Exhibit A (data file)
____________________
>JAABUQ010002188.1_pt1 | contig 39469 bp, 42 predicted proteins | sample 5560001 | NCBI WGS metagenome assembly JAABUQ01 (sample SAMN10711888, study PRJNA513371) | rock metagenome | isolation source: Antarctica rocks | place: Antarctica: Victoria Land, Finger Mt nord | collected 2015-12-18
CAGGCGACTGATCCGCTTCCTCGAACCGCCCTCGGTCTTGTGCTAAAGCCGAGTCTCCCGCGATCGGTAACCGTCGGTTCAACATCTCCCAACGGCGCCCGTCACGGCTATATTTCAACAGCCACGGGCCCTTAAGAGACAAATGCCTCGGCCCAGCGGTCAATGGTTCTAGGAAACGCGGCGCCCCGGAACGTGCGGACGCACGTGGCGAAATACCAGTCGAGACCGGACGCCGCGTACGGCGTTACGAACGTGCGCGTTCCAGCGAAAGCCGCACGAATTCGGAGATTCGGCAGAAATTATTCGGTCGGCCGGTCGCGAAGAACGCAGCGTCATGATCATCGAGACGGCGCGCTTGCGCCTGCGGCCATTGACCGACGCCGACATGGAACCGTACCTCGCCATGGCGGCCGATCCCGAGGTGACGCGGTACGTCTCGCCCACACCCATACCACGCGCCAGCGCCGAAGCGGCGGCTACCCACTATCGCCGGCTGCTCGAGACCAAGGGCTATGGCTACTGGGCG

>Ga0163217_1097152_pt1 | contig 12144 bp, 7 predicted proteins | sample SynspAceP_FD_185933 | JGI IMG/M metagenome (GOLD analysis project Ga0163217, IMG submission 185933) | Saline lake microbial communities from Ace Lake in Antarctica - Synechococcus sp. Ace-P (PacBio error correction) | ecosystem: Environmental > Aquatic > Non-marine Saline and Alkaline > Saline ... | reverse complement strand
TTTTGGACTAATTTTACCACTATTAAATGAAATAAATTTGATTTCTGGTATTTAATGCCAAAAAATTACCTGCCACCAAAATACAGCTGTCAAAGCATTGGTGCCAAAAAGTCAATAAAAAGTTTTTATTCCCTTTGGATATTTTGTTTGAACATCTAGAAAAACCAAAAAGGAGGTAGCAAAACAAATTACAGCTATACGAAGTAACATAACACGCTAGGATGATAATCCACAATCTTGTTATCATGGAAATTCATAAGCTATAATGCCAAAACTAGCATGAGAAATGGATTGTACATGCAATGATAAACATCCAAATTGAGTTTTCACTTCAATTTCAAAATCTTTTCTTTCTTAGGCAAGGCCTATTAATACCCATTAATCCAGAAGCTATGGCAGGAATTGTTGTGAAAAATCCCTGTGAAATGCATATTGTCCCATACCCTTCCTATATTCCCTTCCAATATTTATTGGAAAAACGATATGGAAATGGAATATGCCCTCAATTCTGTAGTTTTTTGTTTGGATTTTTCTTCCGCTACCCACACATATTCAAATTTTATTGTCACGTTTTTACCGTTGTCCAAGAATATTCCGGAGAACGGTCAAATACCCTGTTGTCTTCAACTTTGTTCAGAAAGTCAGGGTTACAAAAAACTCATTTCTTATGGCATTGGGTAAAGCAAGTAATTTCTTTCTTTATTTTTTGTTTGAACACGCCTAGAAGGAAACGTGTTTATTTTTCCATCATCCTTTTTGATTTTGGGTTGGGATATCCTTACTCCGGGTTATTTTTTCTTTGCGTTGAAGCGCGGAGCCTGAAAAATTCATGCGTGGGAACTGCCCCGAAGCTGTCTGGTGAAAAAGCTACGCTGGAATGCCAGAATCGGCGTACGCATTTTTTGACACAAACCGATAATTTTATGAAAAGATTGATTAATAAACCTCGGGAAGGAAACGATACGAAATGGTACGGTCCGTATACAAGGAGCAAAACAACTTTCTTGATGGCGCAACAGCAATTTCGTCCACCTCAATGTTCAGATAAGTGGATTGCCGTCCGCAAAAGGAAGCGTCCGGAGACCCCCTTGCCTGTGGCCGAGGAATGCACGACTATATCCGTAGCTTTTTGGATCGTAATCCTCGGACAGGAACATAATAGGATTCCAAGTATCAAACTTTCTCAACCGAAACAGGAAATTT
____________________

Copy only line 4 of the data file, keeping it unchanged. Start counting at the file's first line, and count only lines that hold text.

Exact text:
TTTTGGACTAATTTTACCACTATTAAATGAAATAAATTTGATTTCTGGTATTTAATGCCAAAAAATTACCTGCCACCAAAATACAGCTGTCAAAGCATTGGTGCCAAAAAGTCAATAAAAAGTTTTTATTCCCTTTGGATATTTTGTTTGAACATCTAGAAAAACCAAAAAGGAGGTAGCAAAACAAATTACAGCTATACGAAGTAACATAACACGCTAGGATGATAATCCACAATCTTGTTATCATGGAAATTCATAAGCTATAATGCCAAAACTAGCATGAGAAATGGATTGTACATGCAATGATAAACATCCAAATTGAGTTTTCACTTCAATTTCAAAATCTTTTCTTTCTTAGGCAAGGCCTATTAATACCCATTAATCCAGAAGCTATGGCAGGAATTGTTGTGAAAAATCCCTGTGAAATGCATATTGTCCCATACCCTTCCTATATTCCCTTCCAATATTTATTGGAAAAACGATATGGAAATGGAATATGCCCTCAATTCTGTAGTTTTTTGTTTGGATTTTTCTTCCGCTACCCACACATATTCAAATTTTATTGTCACGTTTTTACCGTTGTCCAAGAATATTCCGGAGAACGGTCAAATACCCTGTTGTCTTCAACTTTGTTCAGAAAGTCAGGGTTACAAAAAACTCATTTCTTATGGCATTGGGTAAAGCAAGTAATTTCTTTCTTTATTTTTTGTTTGAACACGCCTAGAAGGAAACGTGTTTATTTTTCCATCATCCTTTTTGATTTTGGGTTGGGATATCCTTACTCCGGGTTATTTTTTCTTTGCGTTGAAGCGCGGAGCCTGAAAAATTCATGCGTGGGAACTGCCCCGAAGCTGTCTGGTGAAAAAGCTACGCTGGAATGCCAGAATCGGCGTACGCATTTTTTGACACAAACCGATAATTTTATGAAAAGATTGATTAATAAACCTCGGGAAGGAAACGATACGAAATGGTACGGTCCGTATACAAGGAGCAAAACAACTTTCTTGATGGCGCAACAGCAATTTCGTCCACCTCAATGTTCAGATAAGTGGATTGCCGTCCGCAAAAGGAAGCGTCCGGAGACCCCCTTGCCTGTGGCCGAGGAATGCACGACTATATCCGTAGCTTTTTGGATCGTAATCCTCGGACAGGAACATAATAGGATTCCAAGTATCAAACTTTCTCAACCGAAACAGGAAATTT